Corinna Sowers Adler: High Standards

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Corinna Sowers Adler

High Standards

Metropolitan Room, NYC, December 19, 2015

Reviewed by Joel Benjamin for Cabaret Scenes

Corinna-Sowerrs-Adler-Cabaret-Scenes-Magazine_212Corinna Sowers Adler is not just a terrific singer—she’s terrific company, too. Her reprise of her show High Standards at the Metropolitan Room consisted of her fresh takes on famous songs, starting with the sensuous “All the Things You Are” (Kern/Hammerstein), her lovely entrance song.

She turned her delicious soprano on Victor Herbert’s spoof of divas, “Art Is Calling for Me” (lyrics: Harry B. Smith), “Vanilla Ice Cream” (Bock/Harnick) and “Till There Was You” (Willson), yet was also able to show off her pop voice in “When I Fall in Love” (Young/Heyman) and “If I Ruled the World” (Bricusse/Ornadel) joined oddly, but successfully, with John Lennon’s “Imagine.”

Her rowdy, sexy side came out in “I Can Cook Too” (Bernstein/Comden & Green), which she sang much more slowly than most. Her quietly arch interpretation of a genteel serial killer in “To Keep My Love Alive” (Rodgers/Hart) was quite amusing.

Two pensive songs, “Both Sides Now” (Joni Mitchell) and “Children Will Listen” (Sondheim), illuminated these oft-sung lyrics with her direct honesty. She made a case for Billy Joel’s “This Is the Time to Remember” to be taken seriously as a “classic.”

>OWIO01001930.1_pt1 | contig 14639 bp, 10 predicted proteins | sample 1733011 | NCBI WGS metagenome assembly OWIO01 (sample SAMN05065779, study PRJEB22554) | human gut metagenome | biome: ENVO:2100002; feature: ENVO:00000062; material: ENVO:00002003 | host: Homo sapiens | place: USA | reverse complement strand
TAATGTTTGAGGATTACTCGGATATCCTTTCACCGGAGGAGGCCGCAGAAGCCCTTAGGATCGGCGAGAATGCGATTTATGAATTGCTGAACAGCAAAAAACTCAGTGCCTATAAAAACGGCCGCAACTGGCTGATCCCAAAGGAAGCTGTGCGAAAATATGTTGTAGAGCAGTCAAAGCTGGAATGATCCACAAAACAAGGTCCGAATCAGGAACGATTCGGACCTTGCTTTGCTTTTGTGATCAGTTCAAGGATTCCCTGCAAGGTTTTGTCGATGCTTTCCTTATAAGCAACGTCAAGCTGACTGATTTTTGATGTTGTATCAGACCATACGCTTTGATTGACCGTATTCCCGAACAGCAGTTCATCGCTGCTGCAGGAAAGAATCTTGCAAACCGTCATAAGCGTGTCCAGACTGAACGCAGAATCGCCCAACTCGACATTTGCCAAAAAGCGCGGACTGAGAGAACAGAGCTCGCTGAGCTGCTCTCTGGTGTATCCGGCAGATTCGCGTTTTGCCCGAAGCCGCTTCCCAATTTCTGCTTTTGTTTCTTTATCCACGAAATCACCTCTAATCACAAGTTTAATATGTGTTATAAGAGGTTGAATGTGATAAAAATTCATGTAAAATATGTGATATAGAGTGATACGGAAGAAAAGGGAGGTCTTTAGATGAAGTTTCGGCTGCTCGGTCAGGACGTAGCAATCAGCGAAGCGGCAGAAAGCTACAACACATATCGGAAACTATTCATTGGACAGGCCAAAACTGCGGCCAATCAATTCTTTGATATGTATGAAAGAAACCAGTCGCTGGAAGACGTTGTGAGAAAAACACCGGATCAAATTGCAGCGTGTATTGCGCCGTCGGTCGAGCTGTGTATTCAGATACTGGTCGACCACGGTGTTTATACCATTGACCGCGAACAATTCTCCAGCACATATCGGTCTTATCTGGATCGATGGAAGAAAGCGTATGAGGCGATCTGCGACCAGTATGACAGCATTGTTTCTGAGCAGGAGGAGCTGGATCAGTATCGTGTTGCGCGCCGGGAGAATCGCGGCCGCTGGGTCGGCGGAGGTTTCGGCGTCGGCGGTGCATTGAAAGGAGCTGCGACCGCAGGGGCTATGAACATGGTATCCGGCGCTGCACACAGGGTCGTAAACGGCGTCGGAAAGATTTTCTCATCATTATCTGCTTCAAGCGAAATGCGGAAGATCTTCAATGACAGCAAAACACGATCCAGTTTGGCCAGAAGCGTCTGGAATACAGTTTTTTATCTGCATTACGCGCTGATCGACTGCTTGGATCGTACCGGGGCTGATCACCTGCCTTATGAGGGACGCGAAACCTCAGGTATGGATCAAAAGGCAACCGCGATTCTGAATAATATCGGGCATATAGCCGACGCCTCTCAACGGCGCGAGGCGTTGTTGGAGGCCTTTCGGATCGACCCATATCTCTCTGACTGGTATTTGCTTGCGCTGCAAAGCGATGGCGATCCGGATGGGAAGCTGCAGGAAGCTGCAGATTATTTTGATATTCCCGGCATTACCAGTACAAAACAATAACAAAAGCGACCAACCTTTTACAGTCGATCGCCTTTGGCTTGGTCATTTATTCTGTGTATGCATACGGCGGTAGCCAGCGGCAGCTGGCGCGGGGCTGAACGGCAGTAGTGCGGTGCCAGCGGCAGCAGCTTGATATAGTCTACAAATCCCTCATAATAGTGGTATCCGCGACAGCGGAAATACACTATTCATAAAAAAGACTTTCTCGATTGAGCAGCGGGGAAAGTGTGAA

She peppered the show with personal stories and also made it clear why these songs appealed to her.

Her usual musical director, Alex Rybeck, was absent this particular evening. His place was admirably assumed by Larry Yurman, whose witty playing and intimate musical relationship with Adler culminated in a very moving “You’ll Never Walk Alone” (Rodgers & Hammerstein), which rarely sounded as heartfelt as in the hands of these two.


Joel Benjamin

A native New Yorker, Joel was always fascinated by musical theater. Luckily, he was able to be a part of seven Broadway musicals before the age of 14, quitting to pursue a pre-med degree, which led no where except back to performing in the guise of directing a touring ballet troupe. Always interested in writing, he wrote a short play in high school that was actually performed, leading to a hiatus of nearly 40 years before he returned to writing as a reviewer. Writing for Cabaret Scenes has kept him in touch with world filled with brilliance.